by Stephen Whitney

This content is part of a series.

Leadership Qualities - Part 1 (3 of 4)
Series: I Timothy
Stephen Whitney
I Timothy 3:1-2

Norman Schwarzkopf grew up in a Military family as his father became a Major General (two stars) in the United States Army.
He graduated from West Point Military Academy and served with the 187th Airborne Infantry Regiment at Fort Campbell, Kentucky.
Next he served in Berlin during a critical time leaving one week before the Berlin wall was erected by the Soviet Union.

Later, he served two tours in Vietnam and during his second tour he received word that men under his command had encountered
a minefield. He rushed to the scene in his helicopter and found several soldiers still trapped in the minefield. Schwarzkopf urged them to retrace their steps slowly. One man tripped a mine and was severely wounded but remained conscious. As the wounded man flailed in agony, the soldiers around him feared that he would set off another mine. Schwarzkopf, also wounded by the explosion, crawled across the minefield to the wounded man and held him down so another could splint his shattered leg.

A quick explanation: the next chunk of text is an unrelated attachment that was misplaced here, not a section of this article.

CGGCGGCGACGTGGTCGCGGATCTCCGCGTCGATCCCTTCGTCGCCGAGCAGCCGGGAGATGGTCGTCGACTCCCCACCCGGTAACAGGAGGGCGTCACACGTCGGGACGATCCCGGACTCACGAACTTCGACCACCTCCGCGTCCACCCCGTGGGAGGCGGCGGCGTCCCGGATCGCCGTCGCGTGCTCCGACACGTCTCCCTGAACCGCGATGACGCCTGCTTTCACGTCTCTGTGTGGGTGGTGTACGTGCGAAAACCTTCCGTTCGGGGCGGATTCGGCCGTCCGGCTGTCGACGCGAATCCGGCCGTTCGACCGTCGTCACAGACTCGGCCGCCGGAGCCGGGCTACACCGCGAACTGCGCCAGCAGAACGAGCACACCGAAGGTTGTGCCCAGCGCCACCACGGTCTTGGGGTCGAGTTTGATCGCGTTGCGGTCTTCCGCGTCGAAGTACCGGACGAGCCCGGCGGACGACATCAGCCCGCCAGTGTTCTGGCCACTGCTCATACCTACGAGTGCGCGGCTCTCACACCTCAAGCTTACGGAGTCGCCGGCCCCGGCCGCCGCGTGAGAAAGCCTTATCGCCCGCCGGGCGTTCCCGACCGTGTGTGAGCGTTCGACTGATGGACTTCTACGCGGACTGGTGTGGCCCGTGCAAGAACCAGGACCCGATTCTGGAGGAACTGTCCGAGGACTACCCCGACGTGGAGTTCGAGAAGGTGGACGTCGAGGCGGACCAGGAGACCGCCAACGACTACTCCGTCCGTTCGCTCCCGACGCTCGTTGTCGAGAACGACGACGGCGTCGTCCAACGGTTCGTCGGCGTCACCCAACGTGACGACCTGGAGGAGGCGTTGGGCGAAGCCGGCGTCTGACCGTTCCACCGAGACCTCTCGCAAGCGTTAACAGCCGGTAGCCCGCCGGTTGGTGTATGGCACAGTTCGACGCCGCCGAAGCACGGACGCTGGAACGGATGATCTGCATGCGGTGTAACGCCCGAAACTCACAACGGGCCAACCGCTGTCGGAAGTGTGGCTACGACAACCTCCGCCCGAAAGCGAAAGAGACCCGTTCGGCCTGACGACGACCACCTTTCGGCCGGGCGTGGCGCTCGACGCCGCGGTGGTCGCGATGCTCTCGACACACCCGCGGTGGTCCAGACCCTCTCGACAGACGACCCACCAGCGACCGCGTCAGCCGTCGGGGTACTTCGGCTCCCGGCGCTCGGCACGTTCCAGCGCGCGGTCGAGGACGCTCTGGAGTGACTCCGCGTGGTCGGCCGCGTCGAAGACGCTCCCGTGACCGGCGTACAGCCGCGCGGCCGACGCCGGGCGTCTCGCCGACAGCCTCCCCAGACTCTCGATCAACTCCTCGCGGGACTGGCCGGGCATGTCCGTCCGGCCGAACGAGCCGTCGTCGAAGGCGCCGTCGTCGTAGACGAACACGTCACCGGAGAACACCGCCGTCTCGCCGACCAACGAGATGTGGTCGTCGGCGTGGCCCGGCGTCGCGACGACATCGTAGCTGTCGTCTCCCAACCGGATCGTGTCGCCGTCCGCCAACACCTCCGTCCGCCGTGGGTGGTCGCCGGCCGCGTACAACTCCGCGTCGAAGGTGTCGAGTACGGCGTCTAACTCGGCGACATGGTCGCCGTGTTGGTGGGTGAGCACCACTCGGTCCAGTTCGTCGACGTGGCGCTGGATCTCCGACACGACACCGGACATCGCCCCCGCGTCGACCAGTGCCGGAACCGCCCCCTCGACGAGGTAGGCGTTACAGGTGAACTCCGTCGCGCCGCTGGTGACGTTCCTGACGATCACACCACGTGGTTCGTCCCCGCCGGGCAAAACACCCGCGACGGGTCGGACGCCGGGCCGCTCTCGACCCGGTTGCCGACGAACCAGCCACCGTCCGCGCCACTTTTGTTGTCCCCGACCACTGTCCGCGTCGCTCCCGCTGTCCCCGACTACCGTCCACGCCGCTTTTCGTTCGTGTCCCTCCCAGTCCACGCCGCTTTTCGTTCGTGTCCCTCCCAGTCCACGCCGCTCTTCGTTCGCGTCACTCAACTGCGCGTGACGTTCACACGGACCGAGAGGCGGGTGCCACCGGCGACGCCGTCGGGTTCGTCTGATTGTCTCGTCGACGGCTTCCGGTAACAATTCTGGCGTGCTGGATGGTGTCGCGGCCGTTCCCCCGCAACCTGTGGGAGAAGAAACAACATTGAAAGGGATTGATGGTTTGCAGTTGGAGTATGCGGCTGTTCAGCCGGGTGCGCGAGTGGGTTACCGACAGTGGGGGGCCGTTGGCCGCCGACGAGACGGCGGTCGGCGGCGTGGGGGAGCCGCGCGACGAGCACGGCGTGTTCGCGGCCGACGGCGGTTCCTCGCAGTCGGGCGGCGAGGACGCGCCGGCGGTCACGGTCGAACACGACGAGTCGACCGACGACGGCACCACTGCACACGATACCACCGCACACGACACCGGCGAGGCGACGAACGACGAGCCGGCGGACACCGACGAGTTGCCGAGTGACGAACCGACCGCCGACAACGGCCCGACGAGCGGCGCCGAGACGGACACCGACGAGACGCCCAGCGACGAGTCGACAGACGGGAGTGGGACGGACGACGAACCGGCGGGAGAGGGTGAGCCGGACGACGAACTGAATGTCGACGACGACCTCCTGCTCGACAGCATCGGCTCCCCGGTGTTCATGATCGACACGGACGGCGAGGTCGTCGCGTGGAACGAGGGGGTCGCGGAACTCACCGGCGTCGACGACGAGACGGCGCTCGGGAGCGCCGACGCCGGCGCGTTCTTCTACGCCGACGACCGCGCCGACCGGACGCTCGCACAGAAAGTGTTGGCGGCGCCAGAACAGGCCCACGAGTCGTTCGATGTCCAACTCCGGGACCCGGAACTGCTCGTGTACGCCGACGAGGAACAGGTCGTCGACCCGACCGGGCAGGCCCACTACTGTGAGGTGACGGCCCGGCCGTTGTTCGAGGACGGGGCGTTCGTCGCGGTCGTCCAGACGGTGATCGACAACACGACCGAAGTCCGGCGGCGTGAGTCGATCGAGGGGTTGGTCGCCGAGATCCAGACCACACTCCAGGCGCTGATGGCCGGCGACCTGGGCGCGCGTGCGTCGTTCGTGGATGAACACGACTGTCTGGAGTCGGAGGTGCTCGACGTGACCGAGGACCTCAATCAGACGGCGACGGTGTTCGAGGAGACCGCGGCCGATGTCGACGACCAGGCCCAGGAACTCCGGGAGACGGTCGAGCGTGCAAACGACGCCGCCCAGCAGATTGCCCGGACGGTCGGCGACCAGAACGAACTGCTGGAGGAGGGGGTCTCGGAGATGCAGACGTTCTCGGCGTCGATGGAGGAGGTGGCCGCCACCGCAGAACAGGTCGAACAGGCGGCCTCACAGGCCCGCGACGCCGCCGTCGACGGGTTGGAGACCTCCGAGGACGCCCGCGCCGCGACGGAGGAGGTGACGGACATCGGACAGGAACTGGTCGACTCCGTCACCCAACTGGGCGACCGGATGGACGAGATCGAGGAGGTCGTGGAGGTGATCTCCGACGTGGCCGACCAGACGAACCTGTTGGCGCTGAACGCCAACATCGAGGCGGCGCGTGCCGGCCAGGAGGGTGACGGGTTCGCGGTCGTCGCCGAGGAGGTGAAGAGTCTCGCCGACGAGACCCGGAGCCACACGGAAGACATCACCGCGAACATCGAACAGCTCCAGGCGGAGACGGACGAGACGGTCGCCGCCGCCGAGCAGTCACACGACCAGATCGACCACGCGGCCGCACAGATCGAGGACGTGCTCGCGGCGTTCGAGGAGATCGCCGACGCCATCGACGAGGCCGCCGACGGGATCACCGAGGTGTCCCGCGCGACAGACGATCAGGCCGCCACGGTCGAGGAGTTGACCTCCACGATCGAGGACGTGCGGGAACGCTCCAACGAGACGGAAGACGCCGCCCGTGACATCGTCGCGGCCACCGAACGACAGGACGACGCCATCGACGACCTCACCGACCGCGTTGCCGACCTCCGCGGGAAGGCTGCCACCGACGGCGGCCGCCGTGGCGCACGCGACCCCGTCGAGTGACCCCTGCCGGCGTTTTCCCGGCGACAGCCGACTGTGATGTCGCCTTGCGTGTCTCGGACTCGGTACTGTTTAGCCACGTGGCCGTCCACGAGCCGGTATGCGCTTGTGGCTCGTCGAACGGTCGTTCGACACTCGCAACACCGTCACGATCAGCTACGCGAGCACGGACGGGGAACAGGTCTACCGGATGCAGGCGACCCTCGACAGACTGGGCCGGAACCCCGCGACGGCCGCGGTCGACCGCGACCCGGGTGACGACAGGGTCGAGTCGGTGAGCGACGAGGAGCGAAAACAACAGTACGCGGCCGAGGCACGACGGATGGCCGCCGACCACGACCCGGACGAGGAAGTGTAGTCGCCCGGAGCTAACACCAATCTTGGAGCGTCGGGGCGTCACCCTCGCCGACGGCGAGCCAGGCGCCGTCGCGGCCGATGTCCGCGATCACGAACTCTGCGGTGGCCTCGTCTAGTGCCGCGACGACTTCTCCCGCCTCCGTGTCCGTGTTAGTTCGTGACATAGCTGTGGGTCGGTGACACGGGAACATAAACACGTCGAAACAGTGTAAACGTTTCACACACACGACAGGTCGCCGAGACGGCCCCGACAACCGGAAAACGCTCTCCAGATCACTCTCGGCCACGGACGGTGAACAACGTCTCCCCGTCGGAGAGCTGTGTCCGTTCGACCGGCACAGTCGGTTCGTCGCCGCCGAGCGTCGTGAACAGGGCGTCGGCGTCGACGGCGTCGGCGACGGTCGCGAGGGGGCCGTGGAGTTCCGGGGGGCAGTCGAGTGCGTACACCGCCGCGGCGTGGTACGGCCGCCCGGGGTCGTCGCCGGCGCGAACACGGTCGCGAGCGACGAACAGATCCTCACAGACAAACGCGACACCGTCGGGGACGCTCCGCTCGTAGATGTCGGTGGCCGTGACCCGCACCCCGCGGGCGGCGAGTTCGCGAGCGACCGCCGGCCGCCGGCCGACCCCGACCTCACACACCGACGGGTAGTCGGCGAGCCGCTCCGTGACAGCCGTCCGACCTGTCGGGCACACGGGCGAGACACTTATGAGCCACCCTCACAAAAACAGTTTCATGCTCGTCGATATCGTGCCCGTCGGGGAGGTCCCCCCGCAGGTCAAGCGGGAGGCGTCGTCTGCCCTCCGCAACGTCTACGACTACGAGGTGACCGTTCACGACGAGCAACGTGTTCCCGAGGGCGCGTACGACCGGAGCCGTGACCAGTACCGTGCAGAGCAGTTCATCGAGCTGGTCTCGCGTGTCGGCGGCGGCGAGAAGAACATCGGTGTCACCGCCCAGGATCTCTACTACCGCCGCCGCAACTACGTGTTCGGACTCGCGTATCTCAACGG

Schwarzkopf led his surviving men to safety, by ordering the division engineers to mark the locations of the mines with shaving cream. Schwarzkopf was awarded his third Silver Star for his bravery but, more importantly to Schwarzkopf, he firmly cemented his reputation as an officer who would risk his life for the soldiers under his command.

Years later in 1990 as a Four Star General he was put in command of Operation Desert Shield to protect Saudi Arabia and became the over all commander of the multinational forces of Desert Storm during the Gulf War. Over the years he led many soldiers both in peacetime and war. During the Gulf War he led military leaders from many different counties as they joined together to fight.

He said that leadership includes two components: competence
and character. In his view, "Ninety-nine percent of the failure
of leadership is because of a fa ...

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